The Fight for Oil: Britain in Persia, 1919
British-Russian rivalry over the control of Persia had, by the beginning of the twentieth century, a long history. Donald Ewalt shows how this conflict was greatly intensified by the discovery of oil and a growing realisation of its importance.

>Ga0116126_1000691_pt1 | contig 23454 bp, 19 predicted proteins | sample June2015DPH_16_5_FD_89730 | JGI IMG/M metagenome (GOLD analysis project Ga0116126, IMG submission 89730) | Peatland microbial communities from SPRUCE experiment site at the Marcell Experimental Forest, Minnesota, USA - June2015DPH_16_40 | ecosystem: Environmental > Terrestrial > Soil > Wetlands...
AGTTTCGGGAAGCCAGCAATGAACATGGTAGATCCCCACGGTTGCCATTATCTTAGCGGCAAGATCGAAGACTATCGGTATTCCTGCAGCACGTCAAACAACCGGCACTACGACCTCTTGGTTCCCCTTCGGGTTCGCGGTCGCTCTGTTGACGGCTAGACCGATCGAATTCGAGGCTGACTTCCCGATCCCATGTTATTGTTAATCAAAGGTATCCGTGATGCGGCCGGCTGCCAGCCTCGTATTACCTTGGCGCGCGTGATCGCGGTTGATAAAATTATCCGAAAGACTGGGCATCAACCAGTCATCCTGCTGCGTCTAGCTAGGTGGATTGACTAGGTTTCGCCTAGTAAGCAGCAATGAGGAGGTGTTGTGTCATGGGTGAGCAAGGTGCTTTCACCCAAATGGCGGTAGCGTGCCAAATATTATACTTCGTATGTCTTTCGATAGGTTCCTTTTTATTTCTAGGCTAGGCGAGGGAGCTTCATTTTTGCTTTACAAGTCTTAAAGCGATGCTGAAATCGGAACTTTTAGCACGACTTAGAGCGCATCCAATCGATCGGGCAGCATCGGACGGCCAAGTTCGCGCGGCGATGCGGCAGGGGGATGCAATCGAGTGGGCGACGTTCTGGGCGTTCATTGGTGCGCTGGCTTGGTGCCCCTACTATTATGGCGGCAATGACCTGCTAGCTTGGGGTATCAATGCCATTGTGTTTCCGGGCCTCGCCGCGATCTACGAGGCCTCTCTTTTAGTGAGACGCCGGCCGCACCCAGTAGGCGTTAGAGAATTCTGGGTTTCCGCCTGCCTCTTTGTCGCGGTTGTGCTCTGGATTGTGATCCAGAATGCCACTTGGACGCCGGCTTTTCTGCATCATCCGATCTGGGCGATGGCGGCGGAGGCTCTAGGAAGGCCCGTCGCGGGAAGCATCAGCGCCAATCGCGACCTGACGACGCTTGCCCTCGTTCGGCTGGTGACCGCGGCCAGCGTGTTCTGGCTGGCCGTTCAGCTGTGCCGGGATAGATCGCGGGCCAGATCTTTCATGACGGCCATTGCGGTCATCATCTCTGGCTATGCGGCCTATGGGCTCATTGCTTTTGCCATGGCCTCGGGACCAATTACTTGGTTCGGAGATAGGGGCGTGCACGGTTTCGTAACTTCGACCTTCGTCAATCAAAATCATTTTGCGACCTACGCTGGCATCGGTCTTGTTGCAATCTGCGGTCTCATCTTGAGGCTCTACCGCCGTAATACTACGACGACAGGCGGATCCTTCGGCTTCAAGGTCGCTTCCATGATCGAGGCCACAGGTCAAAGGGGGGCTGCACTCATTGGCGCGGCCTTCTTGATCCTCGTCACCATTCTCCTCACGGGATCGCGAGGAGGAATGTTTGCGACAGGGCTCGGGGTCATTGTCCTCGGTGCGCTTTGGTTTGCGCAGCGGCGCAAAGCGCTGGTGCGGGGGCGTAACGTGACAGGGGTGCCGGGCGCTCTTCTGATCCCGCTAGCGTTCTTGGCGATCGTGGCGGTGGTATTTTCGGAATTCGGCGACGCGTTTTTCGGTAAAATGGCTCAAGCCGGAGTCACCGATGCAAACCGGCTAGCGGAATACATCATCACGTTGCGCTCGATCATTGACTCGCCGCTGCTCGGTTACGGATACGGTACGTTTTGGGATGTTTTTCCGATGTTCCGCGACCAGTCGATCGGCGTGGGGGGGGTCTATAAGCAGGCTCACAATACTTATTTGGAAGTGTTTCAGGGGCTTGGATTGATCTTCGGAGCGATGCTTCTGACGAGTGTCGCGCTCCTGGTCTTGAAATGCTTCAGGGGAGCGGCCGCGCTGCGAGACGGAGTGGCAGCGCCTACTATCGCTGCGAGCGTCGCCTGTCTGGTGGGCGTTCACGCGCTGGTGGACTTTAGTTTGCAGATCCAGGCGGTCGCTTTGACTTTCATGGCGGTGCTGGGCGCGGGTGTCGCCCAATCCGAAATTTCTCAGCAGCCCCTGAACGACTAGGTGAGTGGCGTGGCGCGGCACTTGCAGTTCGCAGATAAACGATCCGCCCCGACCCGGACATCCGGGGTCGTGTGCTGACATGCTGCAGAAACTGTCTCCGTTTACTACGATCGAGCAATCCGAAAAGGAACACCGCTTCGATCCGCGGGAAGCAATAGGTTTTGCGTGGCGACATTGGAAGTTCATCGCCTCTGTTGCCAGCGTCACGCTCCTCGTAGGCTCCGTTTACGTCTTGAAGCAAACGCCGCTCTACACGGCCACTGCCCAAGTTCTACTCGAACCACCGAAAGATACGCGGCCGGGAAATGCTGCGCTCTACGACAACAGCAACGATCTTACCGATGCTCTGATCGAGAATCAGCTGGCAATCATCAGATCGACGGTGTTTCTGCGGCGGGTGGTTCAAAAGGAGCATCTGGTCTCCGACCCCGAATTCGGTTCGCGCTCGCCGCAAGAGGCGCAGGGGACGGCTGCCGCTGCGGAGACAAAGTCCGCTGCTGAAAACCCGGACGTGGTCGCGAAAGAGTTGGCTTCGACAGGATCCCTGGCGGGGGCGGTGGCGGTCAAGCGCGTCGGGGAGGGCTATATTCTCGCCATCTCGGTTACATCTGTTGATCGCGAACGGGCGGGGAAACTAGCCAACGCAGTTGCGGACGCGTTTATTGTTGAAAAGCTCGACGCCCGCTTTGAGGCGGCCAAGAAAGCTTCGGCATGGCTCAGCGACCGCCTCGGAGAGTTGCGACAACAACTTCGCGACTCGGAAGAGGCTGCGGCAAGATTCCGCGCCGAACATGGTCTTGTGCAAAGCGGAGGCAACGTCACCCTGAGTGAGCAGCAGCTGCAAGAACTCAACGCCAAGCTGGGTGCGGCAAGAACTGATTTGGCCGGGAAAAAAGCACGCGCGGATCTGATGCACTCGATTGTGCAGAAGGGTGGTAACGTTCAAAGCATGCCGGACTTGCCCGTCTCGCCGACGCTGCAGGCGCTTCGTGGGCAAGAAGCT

The important role that oil played in shaping British foreign policy in the Middle East at the close of the Great War has come to light in several recent historical works. These studies examine Britain's newly-developed awareness of the importance of oil almost exclusively, however, in terms of Mesopotamia and the oil potential of Mosul. Historians have ignored whether oil considerations (other than the oil in southwest Persia) might not have played a significant role in the development of the Anglo-Persian Agreement of 1919. A more thorough examination of the evidence indicates that the agreement was a product of Great Britain's diplomatic preoccupation with the control of future oil supplies. Lord Curzon, architect of the agreement, spearheaded Britain's attempt to gain control of the oil reserves of the Middle East. Likewise, a number of other countries, led by the United States, opposed the Anglo-Persian Agreement primarily because of their desire to forestall an English oil monopoly.